The technique of molecular imprinting allows for the preparation of synthetic polymers with specific binding sites for a target molecule. This can be achieved if the target is present during the polymerization process, thus acting as a molecular template. Monomers carrying certain functional groups are arranged around the template through either noncovalent or covalent interactions. Following polymerization with a high degree of cross-linking, the functional groups become fixed in defined positions by the polymer network. Subsequent removal of the template by solvent extraction or chemical cleavage leaves cavities that are complementary to the template in terms of size, shape and arrangement of the functional groups. These highly specific receptor sites are capable of rebinding the target molecule with high specificity, sometimes comparable to that of antibodies. Molecularly imprinted polymers have therefore been named “antibody mimics”. It has been shown that they can be substituted for biological receptors in certain formats of immunoassays and biosensors. They are characterized by high stability.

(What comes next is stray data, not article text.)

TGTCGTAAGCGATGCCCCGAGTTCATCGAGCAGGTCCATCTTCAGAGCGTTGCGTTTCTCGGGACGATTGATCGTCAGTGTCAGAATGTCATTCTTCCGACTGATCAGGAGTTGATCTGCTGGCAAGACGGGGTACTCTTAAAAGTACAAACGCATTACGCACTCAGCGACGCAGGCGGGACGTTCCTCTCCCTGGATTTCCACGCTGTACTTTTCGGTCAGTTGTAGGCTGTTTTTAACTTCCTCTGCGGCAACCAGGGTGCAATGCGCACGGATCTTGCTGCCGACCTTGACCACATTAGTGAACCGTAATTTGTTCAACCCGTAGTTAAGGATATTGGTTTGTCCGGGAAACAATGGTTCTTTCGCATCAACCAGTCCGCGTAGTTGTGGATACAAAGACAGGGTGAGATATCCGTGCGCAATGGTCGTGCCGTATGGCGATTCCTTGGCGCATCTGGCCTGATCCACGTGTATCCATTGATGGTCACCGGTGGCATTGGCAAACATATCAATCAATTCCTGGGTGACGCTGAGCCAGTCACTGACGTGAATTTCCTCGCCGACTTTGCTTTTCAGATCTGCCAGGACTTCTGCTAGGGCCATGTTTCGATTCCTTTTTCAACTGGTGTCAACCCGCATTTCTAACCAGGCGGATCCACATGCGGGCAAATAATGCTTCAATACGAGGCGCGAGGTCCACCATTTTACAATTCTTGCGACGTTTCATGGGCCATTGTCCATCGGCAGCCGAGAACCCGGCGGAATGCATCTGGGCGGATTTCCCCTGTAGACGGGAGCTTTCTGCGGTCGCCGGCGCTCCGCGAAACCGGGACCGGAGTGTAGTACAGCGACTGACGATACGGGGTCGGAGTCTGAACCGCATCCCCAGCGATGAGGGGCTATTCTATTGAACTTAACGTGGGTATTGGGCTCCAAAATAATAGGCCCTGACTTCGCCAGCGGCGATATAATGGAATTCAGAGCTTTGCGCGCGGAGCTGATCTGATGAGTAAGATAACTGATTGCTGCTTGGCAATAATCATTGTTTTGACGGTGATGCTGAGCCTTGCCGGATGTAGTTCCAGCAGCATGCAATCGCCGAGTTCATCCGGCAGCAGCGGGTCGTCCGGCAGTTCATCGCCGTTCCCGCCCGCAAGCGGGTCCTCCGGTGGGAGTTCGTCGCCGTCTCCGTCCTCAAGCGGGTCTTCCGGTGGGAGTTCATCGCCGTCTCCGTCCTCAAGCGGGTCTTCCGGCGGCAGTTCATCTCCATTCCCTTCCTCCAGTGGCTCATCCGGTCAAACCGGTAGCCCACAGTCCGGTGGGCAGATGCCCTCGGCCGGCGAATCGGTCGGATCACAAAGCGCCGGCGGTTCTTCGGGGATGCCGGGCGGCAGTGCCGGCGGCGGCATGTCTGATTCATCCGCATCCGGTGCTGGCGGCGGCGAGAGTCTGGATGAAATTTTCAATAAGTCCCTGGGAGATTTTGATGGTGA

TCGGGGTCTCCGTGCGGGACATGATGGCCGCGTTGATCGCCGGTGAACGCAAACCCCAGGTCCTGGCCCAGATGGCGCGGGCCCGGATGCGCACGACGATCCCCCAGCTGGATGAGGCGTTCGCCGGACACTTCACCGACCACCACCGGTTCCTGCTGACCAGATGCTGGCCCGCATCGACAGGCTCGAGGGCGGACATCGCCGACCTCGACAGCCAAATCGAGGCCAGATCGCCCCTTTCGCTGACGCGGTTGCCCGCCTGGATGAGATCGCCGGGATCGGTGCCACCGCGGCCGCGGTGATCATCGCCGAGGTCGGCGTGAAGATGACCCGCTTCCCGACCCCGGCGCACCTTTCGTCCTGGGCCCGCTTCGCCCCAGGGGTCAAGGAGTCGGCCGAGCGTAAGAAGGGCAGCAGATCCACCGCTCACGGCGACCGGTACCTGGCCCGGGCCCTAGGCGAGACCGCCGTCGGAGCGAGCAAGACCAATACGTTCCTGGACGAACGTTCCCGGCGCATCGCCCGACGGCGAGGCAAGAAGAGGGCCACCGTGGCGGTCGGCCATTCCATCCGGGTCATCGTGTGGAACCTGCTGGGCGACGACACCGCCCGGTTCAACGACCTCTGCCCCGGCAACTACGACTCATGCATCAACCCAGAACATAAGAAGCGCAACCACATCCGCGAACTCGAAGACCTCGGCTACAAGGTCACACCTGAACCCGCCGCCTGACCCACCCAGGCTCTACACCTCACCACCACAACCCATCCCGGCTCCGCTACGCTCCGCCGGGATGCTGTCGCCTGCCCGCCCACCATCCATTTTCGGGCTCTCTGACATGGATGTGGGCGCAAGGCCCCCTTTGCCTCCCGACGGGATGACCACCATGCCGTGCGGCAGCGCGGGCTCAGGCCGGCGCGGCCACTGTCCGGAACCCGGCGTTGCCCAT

Target molecules for which we want to prepare ‘artificial binding sites’ or ‘molecular imprints’, which are normally large complex protein molecules, are identified and selected as ‘template molecules. These template molecules are added to a mixture of ‘monomers’ and ‘activators’ and thoroughly mixed. This mixture is allowed to undergo a process of ‘self assembling’ and ‘polymerization’, which is actually a ‘guest-host’ molecular complex, in which the template molecules are trapped in a hardened polymer matrix which act as ‘host’. This ‘host-guest’ complex is pulverized, and subjected to a process of ‘solvent extraction’, by which soluble template molecules are remove from insoluble polymer matrix. The resultant preparation consists of polymer matrix carrying empty spaces or ‘cavities’ where the template molecules were originally trapped. These cavities are called ‘molecular imprints’, which actually mimic the spacial configuration of template molecules. Due to this complementary configuration, these ‘molecular imprints’ exhibit a special affinity towards original template molecules, and act as ‘artificial binding sites’ for them. Due to this special affinity, they could be used as substitutes for biological receptors in certain formats of immunoassays and bio-sensors.
Since ‘molecular imprinted polymers’ prepared by this process are synthetic polymers, they cannot be used as drugs.
Homeopathy uses water-ethyl alcohol mixture as ‘host’ in place of polymers, and drug molecules as ‘templates’ or ‘guests’ for preparing molecular imprints that could be used as drugs. Since molecular imprints prepared by this process consist of only water and ethyl alcohol molecules, they could be safely used as therapeutic agents.
According to my view, homeopathic potentization is actually a biofriendly adaptation of molecular imprinting technology, originally done in polymers.